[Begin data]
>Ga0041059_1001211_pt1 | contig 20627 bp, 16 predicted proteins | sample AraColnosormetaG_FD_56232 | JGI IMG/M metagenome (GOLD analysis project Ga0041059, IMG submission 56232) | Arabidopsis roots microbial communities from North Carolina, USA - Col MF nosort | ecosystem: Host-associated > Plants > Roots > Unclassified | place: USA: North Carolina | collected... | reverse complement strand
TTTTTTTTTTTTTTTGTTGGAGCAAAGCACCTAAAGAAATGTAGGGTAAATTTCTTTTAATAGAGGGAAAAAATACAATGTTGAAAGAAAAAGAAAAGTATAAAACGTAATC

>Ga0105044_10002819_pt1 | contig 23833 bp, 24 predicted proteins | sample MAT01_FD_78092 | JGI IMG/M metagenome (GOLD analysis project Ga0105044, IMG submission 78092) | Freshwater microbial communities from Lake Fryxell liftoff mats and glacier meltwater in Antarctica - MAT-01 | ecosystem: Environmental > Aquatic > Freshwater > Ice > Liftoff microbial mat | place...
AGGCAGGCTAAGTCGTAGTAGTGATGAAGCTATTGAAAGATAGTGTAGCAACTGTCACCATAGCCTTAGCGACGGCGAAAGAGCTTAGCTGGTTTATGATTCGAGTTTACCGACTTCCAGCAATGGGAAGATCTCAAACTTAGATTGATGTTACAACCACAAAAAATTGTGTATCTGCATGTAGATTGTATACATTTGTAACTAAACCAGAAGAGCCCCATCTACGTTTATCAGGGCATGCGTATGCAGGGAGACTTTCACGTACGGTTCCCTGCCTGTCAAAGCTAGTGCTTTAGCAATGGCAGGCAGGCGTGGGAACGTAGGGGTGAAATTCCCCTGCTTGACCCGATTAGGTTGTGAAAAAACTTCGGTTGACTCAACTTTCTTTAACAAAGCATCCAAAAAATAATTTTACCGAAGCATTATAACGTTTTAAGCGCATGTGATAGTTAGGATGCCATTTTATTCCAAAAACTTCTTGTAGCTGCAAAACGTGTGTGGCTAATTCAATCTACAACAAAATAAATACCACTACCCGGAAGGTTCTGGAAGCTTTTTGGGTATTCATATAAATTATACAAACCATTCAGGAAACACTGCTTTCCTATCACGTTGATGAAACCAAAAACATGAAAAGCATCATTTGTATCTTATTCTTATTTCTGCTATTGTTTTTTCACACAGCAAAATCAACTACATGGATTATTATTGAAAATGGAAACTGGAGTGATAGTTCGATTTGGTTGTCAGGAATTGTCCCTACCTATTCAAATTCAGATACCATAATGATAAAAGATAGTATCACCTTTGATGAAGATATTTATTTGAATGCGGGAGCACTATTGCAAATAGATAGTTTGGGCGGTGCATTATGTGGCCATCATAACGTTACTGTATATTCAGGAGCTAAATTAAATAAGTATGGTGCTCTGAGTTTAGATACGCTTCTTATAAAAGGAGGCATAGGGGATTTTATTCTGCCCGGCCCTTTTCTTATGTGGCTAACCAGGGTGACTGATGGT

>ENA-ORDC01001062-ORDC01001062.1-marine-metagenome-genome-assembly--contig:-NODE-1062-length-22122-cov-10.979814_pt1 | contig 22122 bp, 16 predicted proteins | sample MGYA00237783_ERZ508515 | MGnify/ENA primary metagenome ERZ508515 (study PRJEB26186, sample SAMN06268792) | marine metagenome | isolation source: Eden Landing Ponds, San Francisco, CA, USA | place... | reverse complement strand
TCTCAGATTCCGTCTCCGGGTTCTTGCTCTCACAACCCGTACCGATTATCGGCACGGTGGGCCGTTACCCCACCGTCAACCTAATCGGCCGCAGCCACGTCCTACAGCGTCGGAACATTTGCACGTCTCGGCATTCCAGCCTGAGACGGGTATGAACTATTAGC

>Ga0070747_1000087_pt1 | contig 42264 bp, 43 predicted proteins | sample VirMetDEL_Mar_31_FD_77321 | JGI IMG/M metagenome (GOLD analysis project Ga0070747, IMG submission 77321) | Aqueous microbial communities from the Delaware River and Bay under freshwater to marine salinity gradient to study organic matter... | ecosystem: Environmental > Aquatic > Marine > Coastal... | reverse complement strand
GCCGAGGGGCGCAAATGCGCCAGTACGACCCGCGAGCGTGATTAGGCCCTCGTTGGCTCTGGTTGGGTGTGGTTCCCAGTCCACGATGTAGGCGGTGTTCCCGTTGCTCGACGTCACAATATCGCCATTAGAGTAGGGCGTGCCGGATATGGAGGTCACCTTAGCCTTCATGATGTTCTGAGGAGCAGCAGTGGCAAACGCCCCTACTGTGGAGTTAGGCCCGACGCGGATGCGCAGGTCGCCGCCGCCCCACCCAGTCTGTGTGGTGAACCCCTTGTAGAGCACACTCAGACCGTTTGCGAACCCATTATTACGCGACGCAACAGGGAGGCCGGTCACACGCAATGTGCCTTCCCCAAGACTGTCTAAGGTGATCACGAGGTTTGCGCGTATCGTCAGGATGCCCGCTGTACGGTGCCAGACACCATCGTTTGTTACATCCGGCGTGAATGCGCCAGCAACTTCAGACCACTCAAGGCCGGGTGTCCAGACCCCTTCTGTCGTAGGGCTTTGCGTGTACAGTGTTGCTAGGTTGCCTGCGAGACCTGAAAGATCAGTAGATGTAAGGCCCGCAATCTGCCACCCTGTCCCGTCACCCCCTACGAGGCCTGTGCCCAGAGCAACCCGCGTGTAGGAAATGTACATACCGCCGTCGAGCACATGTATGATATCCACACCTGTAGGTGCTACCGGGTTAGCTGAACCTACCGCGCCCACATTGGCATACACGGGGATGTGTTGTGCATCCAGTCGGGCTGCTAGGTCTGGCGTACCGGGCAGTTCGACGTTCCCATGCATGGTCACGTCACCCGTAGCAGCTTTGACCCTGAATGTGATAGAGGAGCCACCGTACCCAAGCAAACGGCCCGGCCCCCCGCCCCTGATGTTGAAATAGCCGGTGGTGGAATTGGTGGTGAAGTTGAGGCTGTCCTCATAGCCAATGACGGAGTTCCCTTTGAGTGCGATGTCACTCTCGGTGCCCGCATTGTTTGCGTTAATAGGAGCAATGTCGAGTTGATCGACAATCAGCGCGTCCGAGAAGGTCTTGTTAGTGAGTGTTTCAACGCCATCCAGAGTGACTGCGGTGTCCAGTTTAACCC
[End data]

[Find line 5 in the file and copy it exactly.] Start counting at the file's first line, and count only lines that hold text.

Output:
>ENA-ORDC01001062-ORDC01001062.1-marine-metagenome-genome-assembly--contig:-NODE-1062-length-22122-cov-10.979814_pt1 | contig 22122 bp, 16 predicted proteins | sample MGYA00237783_ERZ508515 | MGnify/ENA primary metagenome ERZ508515 (study PRJEB26186, sample SAMN06268792) | marine metagenome | isolation source: Eden Landing Ponds, San Francisco, CA, USA | place... | reverse complement strand